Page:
[13] Pennsylvania Department of Health, Certificate of Death no. 36694, Alice Wenger, 24 April 1910, Lancaster County; viewed at "Pennsylvania, Death Certificates, 1906-1963," database with digital images, Ancestry (http://www.ancestry.com : accessed 10 September 2018); citing Series 11.90: Death Certificates 1906 -1963, Record Group 11: Pennsylvania Department of Health, Pennsylvania State Archives, Harrisburg.


[14] “Mrs. Elam Wenger,” The New Holland Clarion (New Holland, Pennsylvania), 30 April 1910, page 1, column 5; digital image, PowerLibrary: Pennsylvania’s Electronic Library (http://digitalcollections.powerlibrary.org/cdm/compoundobject/collection/nhclar02/id/2816/rec/1 : accessed 10 September 2018).


[15] “Wenger, Sister Alice,” Gospel Herald, Volume III, Number 7, May 19, 1910, page 111; transcription, Mennonite Church USA Archives (http://mcusa-archives.org/MennObits/10/may1910.html :accessed 10 September 2018).


[16] Lancaster Mennonite Historical Society, genealogical card file for Wenger, Elam Musselman (1882-1956); “Lancaster, Pennsylvania, Mennonite Vital Records, 1750-1940,” database with digital images, Ancestry (https://search.ancestry.com/search/db.aspx?dbid=60592 > Weber, S – Wenzel, Richard > images 2527 and 2528 of 4103).


[17] Gravestone photo, Find A Grave, database and images (https://www.findagrave.com : accessed 10 September 2018), memorial page for Alice Harnish Wenger (8 Jan 1884–24 Apr 1910), Find A Grave Memorial no. 75579625, citing Groffdale Mennonite Brick Church Cemetery, Leola, Lancaster County, Pennsylvania, USA ; Maintained by Miabeth (contributor 47091766) .


[18] Lancaster Mennonite Historical Society, genealogical card file for Wenger, Elam Musselman (1882-1956); “Lancaster, Pennsylvania, Mennonite Vital Records, 1750-1940,” database with digital images, Ancestry (https://search.ancestry.com/search/db.aspx?dbid=60592 > Weber, S – Wenzel, Richard > image 2528 of 4103).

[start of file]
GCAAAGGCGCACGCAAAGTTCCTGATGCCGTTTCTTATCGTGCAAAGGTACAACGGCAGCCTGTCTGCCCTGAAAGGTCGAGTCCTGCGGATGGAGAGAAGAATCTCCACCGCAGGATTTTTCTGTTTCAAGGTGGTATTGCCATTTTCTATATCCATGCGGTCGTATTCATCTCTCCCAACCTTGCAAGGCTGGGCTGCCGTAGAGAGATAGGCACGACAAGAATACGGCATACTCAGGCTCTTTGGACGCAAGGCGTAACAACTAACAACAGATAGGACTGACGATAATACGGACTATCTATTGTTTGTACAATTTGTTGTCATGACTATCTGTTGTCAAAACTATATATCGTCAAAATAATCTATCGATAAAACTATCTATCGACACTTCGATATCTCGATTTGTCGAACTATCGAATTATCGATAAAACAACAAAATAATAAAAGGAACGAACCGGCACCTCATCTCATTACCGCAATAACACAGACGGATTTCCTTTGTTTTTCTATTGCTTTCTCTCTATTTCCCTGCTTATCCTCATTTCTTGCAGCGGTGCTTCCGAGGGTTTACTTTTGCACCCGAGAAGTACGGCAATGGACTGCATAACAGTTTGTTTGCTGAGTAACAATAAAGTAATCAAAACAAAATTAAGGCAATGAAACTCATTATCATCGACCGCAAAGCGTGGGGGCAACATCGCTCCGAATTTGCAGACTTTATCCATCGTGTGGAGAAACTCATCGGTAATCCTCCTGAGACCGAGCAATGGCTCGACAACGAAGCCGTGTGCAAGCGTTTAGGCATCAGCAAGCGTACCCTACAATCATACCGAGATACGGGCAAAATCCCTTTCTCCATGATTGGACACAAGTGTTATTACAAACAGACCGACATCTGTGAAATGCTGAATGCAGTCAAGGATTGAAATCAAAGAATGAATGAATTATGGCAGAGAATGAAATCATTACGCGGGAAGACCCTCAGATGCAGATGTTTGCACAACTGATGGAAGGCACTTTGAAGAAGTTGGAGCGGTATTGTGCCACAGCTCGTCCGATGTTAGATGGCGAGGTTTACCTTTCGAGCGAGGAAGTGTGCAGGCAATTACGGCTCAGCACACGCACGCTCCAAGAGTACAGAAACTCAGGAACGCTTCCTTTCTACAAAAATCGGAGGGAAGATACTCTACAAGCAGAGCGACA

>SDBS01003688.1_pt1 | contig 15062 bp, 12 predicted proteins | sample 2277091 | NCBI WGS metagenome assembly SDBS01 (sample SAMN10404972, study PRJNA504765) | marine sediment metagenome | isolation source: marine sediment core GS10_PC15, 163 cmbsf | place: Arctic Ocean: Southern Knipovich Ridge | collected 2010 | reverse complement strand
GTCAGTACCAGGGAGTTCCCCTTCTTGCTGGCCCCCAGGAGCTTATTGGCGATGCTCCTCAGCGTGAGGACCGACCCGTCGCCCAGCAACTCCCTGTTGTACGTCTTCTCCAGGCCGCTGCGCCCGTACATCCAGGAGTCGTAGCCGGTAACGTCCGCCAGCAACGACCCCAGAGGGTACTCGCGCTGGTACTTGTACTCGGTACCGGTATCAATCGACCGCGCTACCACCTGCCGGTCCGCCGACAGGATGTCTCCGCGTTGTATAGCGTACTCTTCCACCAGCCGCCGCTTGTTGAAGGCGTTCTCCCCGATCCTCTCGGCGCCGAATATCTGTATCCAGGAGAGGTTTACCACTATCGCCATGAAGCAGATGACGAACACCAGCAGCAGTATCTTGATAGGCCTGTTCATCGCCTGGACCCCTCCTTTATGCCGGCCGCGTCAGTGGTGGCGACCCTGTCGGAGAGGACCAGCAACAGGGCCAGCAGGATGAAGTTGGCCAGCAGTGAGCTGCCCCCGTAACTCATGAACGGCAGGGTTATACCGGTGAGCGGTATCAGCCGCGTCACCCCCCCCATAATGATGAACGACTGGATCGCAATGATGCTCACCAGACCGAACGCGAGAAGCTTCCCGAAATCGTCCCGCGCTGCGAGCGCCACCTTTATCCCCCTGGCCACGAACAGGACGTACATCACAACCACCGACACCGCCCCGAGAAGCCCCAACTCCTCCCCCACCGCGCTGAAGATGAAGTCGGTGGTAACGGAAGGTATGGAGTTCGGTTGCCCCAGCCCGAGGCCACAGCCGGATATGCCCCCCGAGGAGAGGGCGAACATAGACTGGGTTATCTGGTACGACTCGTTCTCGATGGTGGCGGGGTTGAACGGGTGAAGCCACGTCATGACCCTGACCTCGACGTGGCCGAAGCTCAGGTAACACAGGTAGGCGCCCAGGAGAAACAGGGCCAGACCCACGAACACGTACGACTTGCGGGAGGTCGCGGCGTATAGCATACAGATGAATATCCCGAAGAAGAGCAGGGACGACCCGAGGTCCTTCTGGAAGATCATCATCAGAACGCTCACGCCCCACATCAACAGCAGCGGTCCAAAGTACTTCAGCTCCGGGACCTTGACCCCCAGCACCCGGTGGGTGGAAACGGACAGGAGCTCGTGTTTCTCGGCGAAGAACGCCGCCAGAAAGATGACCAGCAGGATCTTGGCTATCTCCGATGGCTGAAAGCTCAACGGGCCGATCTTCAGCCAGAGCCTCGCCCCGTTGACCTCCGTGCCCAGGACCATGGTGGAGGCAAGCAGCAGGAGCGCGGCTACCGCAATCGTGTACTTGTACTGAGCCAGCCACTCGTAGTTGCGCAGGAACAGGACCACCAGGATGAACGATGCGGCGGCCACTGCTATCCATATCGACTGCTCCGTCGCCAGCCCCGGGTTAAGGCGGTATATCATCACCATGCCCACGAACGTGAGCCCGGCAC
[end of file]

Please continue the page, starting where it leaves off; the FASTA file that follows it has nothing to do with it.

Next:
[19] 1910 U.S. census, Lancaster County, Pennsylvania, population schedule, West Earl Township, Farmersville, Enumeration District (ED) 39, sheet 2-A, dwelling 30, family 30, Michael Wenger household; digital image, Ancestry (http://www.ancestry.com : accessed 10 September 2018); citing NARA microfilm publication T624, roll 1355.


[20] “Wenger, Ada N.,” Herald of Truth, Vol. XL, No. 30, July 23, 1903, Page 240; transcription, Mennonite Church USA Archives (http://mcusa-archives.org/MennObits/1903/jul1903.html : accessed 10 September 2018).


[21] Ibid.


[22] Pennsylvania Department of Health, Certificate of Death no. 66749, Fianna M. Wenger, 31 July 1910, Lancaster County; viewed at "Pennsylvania, Death Certificates, 1906-1963," database with digital images, Ancestry (http://www.ancestry.com : accessed 10 September 2018); citing Series 11.90: Death Certificates 1906 -1963, Record Group 11: Pennsylvania Department of Health, Pennsylvania State Archives, Harrisburg.


[23] ‘Wenger, Sister Fianna M.,” Gospel Herald, Volume III, Number 19, August 11, 1910, page 303-304; transcription, Mennonite Church USA Archives (http://mcusa-archives.org/MennObits/10/aug1910.html : accessed 10 September 2018).